Time to Short Treasuries?

U.S. Treasuries over the last two years have served as sort of a safe-haven for investors (something that still has gold bugs scratching their heads). But with the worst of the financial crisis over, and growing evidence of U.S. and world economic expansion, there is good reason to believe that long-term real interest rates are likely on the way up (reflecting the increasing world demand for investment).

Ceteris paribus, higher real rates also imply higher nominal rates. That’s bad news for treasuries. And though the Fed has promised to keep inflation in check (around 2% per annum), the market might have different ideas concerning the Fed’s willingness and/or ability to deliver on its promise. Market expectations of inflation appear to have risen lately. Via the Fisher relation, one would expect this to put further upward pressure on nominal interest rates. Again, this is bad news for treasuries.

Note that I am not personally making any forecast about where interest rates are likely to go in the future. All I want to say is that IF you believe nominal interest rates are likely to continue their way upward, you may want to play this by shorting U.S. treasuries. And an easy way to do this is to go long on the Proshares Ultrashort 20+ Treasury ETF; see recent performance below (on Canadian exchanges, try ticker symbol HTD).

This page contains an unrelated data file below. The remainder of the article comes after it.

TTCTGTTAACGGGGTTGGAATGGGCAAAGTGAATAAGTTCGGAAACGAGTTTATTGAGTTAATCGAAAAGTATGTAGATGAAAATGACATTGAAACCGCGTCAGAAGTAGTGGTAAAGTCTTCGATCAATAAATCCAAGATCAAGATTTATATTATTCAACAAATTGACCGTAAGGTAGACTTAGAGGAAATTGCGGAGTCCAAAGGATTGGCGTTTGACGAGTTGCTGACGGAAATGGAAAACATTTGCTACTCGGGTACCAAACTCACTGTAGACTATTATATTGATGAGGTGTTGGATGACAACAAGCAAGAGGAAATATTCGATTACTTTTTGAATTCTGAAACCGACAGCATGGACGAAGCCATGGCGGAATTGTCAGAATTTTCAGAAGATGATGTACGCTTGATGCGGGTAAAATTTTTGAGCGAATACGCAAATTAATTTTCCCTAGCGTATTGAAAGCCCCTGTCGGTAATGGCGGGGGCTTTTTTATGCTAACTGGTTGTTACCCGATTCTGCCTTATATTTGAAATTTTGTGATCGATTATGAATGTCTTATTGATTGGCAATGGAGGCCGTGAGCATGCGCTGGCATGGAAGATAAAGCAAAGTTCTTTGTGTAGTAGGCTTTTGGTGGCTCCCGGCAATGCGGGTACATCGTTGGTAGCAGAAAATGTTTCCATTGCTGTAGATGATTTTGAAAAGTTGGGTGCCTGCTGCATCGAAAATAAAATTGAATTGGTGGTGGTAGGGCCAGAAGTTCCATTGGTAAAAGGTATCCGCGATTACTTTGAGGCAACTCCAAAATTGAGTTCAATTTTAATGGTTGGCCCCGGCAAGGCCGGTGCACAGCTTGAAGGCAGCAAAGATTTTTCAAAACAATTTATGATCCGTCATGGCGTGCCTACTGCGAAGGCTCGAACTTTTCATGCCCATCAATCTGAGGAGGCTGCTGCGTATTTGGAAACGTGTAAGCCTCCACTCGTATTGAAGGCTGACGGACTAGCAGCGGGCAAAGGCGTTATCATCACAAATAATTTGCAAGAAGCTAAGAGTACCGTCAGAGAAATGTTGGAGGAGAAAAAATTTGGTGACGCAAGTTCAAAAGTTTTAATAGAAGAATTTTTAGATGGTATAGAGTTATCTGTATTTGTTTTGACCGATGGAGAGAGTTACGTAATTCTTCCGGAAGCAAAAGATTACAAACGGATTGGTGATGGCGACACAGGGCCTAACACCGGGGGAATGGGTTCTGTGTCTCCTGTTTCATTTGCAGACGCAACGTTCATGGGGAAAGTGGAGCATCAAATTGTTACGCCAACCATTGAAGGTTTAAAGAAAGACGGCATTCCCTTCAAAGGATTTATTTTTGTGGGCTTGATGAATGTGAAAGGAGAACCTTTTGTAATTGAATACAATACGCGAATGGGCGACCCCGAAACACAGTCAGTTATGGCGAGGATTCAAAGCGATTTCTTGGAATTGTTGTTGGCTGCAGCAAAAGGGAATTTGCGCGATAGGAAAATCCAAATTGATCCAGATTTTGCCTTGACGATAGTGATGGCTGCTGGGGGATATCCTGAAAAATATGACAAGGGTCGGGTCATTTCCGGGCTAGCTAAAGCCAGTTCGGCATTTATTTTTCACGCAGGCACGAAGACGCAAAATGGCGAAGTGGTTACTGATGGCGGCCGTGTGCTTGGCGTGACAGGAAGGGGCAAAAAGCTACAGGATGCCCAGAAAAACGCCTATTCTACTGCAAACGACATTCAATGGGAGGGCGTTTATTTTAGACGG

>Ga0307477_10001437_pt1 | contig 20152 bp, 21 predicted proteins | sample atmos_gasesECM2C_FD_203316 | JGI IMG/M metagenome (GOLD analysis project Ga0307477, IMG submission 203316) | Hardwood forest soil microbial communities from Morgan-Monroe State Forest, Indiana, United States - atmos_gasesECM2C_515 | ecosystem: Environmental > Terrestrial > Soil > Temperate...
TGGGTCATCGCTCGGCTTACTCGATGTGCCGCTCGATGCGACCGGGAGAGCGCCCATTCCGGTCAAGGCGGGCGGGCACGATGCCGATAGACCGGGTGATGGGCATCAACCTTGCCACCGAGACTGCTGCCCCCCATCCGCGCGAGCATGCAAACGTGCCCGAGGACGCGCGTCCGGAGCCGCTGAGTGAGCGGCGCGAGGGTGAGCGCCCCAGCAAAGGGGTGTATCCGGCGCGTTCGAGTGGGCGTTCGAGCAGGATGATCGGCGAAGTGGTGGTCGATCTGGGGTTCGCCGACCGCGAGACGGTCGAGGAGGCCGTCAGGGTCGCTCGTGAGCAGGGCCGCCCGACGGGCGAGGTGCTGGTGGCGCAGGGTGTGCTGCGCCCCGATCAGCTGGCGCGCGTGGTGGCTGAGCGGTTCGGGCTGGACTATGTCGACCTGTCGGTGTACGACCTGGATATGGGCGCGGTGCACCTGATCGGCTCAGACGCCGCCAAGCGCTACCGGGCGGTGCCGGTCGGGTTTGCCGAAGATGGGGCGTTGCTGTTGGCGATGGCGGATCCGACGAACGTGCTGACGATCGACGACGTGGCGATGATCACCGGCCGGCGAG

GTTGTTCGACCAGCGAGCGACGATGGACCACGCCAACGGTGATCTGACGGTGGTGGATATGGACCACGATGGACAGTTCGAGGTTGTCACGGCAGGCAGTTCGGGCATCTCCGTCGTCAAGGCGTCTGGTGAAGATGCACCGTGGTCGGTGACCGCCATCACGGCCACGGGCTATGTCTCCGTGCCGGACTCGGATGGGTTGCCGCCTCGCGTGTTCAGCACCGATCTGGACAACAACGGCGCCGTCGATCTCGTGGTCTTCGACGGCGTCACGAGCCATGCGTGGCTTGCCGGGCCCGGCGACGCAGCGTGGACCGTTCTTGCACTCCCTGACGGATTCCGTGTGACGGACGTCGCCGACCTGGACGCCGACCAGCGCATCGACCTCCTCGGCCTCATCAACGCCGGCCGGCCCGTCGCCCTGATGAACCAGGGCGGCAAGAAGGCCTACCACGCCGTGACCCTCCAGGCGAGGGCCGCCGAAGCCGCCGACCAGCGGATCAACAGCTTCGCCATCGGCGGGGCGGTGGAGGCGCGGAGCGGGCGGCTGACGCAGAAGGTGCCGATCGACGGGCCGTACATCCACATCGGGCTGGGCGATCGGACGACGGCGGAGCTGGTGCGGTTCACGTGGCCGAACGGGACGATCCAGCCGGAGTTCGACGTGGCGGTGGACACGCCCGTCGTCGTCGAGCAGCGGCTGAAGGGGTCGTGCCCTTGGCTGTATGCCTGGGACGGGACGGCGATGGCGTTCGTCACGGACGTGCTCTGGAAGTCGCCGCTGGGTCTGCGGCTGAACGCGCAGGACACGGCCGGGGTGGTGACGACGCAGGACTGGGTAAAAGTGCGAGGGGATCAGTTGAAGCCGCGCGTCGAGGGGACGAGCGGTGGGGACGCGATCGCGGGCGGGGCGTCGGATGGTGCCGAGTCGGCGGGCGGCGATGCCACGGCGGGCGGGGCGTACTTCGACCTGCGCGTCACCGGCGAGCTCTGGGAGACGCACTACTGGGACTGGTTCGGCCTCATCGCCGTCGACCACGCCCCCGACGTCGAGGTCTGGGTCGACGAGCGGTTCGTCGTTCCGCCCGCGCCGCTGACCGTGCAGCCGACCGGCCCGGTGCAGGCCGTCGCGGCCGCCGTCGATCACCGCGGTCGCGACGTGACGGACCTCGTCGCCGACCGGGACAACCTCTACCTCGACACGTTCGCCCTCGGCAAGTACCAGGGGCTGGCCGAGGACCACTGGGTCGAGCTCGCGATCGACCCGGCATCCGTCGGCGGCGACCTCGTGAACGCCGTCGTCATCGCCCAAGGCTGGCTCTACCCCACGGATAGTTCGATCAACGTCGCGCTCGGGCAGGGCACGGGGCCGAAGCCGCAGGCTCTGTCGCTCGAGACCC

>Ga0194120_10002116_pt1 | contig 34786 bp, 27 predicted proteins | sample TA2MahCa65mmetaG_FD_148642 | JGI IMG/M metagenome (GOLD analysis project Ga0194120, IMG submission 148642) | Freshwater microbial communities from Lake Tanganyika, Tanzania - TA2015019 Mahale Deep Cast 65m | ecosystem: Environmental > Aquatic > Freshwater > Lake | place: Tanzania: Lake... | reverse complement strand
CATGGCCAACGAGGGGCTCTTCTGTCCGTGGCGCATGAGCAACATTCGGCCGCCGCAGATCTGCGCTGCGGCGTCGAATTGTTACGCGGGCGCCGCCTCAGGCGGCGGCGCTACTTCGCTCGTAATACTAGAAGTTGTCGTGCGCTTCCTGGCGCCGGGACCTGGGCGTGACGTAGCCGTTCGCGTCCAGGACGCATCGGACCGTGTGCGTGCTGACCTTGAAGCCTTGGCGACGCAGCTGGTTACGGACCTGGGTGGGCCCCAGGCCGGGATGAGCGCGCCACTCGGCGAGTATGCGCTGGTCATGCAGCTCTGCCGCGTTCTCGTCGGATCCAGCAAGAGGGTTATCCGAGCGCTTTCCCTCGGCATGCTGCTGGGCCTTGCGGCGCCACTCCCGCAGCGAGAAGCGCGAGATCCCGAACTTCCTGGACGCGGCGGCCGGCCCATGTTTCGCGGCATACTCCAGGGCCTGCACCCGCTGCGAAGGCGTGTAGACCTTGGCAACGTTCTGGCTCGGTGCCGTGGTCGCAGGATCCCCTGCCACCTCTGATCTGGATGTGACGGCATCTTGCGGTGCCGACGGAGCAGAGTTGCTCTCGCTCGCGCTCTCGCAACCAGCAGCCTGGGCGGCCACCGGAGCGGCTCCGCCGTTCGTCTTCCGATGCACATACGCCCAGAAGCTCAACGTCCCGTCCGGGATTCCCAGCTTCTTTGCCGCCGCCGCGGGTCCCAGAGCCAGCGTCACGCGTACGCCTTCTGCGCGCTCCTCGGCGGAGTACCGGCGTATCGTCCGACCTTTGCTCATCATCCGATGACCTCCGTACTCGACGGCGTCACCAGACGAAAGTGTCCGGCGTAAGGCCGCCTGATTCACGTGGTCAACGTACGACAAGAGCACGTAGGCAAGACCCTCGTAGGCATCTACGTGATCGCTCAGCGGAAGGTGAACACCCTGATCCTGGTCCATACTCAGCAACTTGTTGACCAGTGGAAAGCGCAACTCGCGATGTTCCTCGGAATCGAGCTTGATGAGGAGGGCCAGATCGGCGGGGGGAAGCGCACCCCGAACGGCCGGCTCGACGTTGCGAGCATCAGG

What could go wrong with this trade? Well, the fact remains that U.S. treasuries are likely to retain their role as a safe-haven instrument, at least for the near future. So, surprise events in sovereign debt markets, for example, may very well make TBT tumble again. And then there’s the Middle East…what could possibly go wrong there?

About David Andolfatto 91 Articles

Affiliation: Simon Fraser University and St. Louis Fed

David Andolfatto is a Vice President in the Research Division of the Federal Reserve Bank of St. Louis. He is also a professor of economics at Simon Fraser University.

Professor Andolfatto earned his Ph.D. in economics from the University of Western Ontario in 1994, M.A. and B.B.A. from Simon Fraser University. He was associate professor at the University of Waterloo before moving to Simon Fraser University in 2000.

His current research is focused on reconciling theories of money and banking. His past research has examined questions relating to the business cycle, contract design, bank-runs, unemployment insurance, monetary policy regimes, endogenous debt constraints, and technology diffusion.

Visit: MacroMania, David Andolfatto's Page

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